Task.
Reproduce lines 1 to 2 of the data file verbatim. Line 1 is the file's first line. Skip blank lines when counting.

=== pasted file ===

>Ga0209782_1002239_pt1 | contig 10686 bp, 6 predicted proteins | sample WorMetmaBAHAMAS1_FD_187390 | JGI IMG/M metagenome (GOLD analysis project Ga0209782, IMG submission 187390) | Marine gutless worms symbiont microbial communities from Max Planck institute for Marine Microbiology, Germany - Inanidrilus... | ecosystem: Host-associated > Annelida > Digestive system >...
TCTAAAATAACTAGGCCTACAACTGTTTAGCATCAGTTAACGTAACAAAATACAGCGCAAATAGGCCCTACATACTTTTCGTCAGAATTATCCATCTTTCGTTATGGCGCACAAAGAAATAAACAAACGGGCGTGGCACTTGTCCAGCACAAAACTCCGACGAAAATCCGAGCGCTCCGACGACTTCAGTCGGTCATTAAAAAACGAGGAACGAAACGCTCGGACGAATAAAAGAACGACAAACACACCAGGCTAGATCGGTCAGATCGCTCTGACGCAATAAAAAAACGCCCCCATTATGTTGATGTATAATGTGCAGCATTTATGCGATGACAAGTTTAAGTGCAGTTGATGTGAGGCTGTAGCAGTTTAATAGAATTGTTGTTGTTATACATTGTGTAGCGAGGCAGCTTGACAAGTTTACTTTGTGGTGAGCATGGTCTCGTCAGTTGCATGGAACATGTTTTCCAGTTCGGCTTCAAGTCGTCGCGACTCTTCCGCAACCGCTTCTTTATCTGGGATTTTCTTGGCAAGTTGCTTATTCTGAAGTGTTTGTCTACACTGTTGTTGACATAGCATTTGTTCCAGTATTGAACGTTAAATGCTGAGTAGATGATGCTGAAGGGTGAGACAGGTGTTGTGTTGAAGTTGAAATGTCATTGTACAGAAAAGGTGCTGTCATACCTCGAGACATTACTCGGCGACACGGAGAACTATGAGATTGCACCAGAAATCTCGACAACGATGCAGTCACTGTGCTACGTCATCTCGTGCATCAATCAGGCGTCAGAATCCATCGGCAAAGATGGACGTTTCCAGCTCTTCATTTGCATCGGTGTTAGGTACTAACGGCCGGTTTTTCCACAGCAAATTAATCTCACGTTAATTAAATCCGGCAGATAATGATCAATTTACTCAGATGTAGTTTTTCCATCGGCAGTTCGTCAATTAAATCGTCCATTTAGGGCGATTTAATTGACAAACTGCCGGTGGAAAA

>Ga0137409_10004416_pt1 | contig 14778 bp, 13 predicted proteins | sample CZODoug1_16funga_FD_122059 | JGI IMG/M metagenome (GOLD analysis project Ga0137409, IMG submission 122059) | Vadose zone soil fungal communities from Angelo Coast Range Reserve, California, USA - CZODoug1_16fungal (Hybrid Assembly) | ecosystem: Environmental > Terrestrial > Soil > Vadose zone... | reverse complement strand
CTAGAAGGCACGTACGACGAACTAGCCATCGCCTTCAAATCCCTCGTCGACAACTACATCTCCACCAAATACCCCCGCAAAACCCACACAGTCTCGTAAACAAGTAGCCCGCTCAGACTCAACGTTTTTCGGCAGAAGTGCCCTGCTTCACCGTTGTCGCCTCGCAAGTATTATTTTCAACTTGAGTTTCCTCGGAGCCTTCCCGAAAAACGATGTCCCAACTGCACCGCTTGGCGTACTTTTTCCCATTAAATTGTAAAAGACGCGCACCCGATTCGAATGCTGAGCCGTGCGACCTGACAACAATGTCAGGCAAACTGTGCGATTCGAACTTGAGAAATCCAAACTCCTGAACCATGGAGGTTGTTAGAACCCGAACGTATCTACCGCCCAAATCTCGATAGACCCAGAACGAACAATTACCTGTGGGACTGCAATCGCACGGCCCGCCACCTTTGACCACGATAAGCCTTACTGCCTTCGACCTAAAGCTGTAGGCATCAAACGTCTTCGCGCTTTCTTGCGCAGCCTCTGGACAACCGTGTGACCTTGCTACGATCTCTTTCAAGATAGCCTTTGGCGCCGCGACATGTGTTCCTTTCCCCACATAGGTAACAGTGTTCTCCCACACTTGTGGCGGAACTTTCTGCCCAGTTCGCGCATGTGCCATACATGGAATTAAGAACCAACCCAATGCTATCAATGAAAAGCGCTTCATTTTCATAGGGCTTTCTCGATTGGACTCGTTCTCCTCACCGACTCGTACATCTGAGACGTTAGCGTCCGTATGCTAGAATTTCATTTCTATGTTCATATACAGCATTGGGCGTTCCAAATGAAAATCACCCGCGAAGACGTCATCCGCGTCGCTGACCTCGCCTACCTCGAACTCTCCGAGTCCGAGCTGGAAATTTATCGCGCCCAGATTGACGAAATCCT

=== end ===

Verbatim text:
>Ga0209782_1002239_pt1 | contig 10686 bp, 6 predicted proteins | sample WorMetmaBAHAMAS1_FD_187390 | JGI IMG/M metagenome (GOLD analysis project Ga0209782, IMG submission 187390) | Marine gutless worms symbiont microbial communities from Max Planck institute for Marine Microbiology, Germany - Inanidrilus... | ecosystem: Host-associated > Annelida > Digestive system >...
TCTAAAATAACTAGGCCTACAACTGTTTAGCATCAGTTAACGTAACAAAATACAGCGCAAATAGGCCCTACATACTTTTCGTCAGAATTATCCATCTTTCGTTATGGCGCACAAAGAAATAAACAAACGGGCGTGGCACTTGTCCAGCACAAAACTCCGACGAAAATCCGAGCGCTCCGACGACTTCAGTCGGTCATTAAAAAACGAGGAACGAAACGCTCGGACGAATAAAAGAACGACAAACACACCAGGCTAGATCGGTCAGATCGCTCTGACGCAATAAAAAAACGCCCCCATTATGTTGATGTATAATGTGCAGCATTTATGCGATGACAAGTTTAAGTGCAGTTGATGTGAGGCTGTAGCAGTTTAATAGAATTGTTGTTGTTATACATTGTGTAGCGAGGCAGCTTGACAAGTTTACTTTGTGGTGAGCATGGTCTCGTCAGTTGCATGGAACATGTTTTCCAGTTCGGCTTCAAGTCGTCGCGACTCTTCCGCAACCGCTTCTTTATCTGGGATTTTCTTGGCAAGTTGCTTATTCTGAAGTGTTTGTCTACACTGTTGTTGACATAGCATTTGTTCCAGTATTGAACGTTAAATGCTGAGTAGATGATGCTGAAGGGTGAGACAGGTGTTGTGTTGAAGTTGAAATGTCATTGTACAGAAAAGGTGCTGTCATACCTCGAGACATTACTCGGCGACACGGAGAACTATGAGATTGCACCAGAAATCTCGACAACGATGCAGTCACTGTGCTACGTCATCTCGTGCATCAATCAGGCGTCAGAATCCATCGGCAAAGATGGACGTTTCCAGCTCTTCATTTGCATCGGTGTTAGGTACTAACGGCCGGTTTTTCCACAGCAAATTAATCTCACGTTAATTAAATCCGGCAGATAATGATCAATTTACTCAGATGTAGTTTTTCCATCGGCAGTTCGTCAATTAAATCGTCCATTTAGGGCGATTTAATTGACAAACTGCCGGTGGAAAA